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Cougar Health Services August 2016

Flu vaccine available at clinic

Flu season is approaching fast! Are you ready to get your flu shot? Good news: we now have flu vaccine in stock at our medical clinic.

This fall, we’ll be holding Flu Shot Fridays every week from September 23 to October 28. Stay tuned for more details coming soon!

Students who want get their flu shots ASAP can make an appointment at the clinic online or by phone at 509-335-3575.

Everyone can do something

Everyone can do something

Preventing interpersonal violence like sexual assault, stalking and intimate partner violence can seem overwhelming. But it becomes a lot easier if we all work together. One person can’t do everything, but everyone can do something!

We can all take action to prevent violence in our everyday lives. By simply showing that Cougs care for one another and our community, we can help reduce violence on our campus and in our community.

Hanging out with friends or heading to a party? Here are some things you can do to take action and make sure you and your friends stay safe.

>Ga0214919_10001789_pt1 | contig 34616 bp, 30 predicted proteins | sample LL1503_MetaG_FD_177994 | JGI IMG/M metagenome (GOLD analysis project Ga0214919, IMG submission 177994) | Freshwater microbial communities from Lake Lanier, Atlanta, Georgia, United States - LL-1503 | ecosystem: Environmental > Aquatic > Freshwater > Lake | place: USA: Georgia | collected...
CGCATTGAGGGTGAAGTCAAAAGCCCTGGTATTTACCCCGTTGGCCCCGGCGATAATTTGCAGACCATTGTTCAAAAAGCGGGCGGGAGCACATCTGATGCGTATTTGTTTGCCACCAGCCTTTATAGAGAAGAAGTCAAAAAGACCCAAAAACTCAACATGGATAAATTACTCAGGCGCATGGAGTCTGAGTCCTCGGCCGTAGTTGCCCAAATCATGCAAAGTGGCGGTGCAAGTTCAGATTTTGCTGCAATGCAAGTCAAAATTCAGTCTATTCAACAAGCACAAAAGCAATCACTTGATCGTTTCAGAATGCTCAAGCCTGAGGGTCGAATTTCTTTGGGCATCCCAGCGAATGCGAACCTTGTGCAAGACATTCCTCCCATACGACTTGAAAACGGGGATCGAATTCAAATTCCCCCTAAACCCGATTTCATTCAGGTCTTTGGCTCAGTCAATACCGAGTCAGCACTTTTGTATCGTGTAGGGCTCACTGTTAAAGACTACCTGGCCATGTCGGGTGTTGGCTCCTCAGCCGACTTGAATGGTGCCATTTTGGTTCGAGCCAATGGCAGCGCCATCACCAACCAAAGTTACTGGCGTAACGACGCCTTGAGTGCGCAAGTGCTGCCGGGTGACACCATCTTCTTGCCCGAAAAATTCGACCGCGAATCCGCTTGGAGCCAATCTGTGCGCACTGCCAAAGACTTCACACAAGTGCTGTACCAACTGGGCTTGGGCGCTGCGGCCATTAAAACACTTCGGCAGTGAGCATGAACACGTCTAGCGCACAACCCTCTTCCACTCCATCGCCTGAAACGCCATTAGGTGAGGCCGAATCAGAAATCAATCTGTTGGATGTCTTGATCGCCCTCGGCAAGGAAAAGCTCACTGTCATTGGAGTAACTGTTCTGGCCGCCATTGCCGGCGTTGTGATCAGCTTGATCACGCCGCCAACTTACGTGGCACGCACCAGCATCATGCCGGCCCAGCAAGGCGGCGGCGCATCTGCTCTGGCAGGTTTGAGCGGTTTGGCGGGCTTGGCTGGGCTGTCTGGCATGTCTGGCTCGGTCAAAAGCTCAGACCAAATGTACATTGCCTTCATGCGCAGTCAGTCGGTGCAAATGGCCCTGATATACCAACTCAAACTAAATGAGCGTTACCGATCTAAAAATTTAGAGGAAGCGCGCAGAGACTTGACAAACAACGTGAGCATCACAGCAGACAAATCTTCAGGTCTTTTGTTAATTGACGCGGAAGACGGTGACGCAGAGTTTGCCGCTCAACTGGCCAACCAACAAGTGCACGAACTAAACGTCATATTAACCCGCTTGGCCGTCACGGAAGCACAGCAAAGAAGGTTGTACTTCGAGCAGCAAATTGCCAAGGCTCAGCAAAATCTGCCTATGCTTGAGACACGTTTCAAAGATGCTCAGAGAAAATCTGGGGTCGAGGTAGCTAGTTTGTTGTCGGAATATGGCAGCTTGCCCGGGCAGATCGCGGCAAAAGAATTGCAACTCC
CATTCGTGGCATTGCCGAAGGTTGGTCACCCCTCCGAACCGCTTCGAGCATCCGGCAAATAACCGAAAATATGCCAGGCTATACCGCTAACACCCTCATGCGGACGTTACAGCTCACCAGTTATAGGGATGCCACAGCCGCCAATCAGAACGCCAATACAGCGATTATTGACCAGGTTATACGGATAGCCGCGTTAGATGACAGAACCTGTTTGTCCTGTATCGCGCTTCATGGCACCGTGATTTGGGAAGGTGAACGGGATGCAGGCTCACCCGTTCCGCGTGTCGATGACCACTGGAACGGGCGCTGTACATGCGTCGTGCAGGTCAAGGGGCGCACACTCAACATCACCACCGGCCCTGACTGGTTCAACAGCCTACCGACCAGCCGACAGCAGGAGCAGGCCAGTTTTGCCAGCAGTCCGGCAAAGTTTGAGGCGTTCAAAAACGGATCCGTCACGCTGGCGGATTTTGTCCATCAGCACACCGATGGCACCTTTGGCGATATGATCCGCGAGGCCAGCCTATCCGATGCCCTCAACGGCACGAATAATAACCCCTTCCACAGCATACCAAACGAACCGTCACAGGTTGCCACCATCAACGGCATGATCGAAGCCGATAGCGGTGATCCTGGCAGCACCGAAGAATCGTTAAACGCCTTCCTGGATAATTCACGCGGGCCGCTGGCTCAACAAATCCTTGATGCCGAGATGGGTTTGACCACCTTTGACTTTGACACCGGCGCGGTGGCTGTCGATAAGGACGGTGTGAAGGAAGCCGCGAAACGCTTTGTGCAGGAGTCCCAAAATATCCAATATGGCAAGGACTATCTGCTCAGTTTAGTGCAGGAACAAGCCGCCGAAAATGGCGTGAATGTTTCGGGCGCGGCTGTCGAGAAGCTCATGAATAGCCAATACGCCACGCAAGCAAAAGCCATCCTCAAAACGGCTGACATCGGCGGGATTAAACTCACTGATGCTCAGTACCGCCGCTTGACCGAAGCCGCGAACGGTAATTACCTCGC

1. Charge your phone before going out. Make sure you’ve got enough battery life to stay in contact with your group throughout the night.
  2. Check in. Plan to have everyone check in with another group member before leaving the party. If someone doesn’t check in, call or text to make sure they’re okay.
  3. Take action. If you see someone making another person feel uncomfortable, or even unsafe, it’s hard to know what to do. It can be even harder to intervene if your friend is the one pushing someone’s boundaries. If you don’t feel comfortable directly calling the person out, you could try distracting them with another topic or activity.
  4. Make a back-up plan. Sometimes things don’t go as planned. Talk as a group about assigning a designated driver for the night. In case that doesn’t work out, save a number for a cab company in your phone and make sure everyone keeps a little cash on hand to pitch in for a cab.
  5. Pace yourself. If you choose to drink, don’t let drinking too much get in the way of enjoying your night out. Make sure to eat a full meal before going out, or eat snacks throughout the night. You can also alternate between alcoholic and non-alcoholic drinks.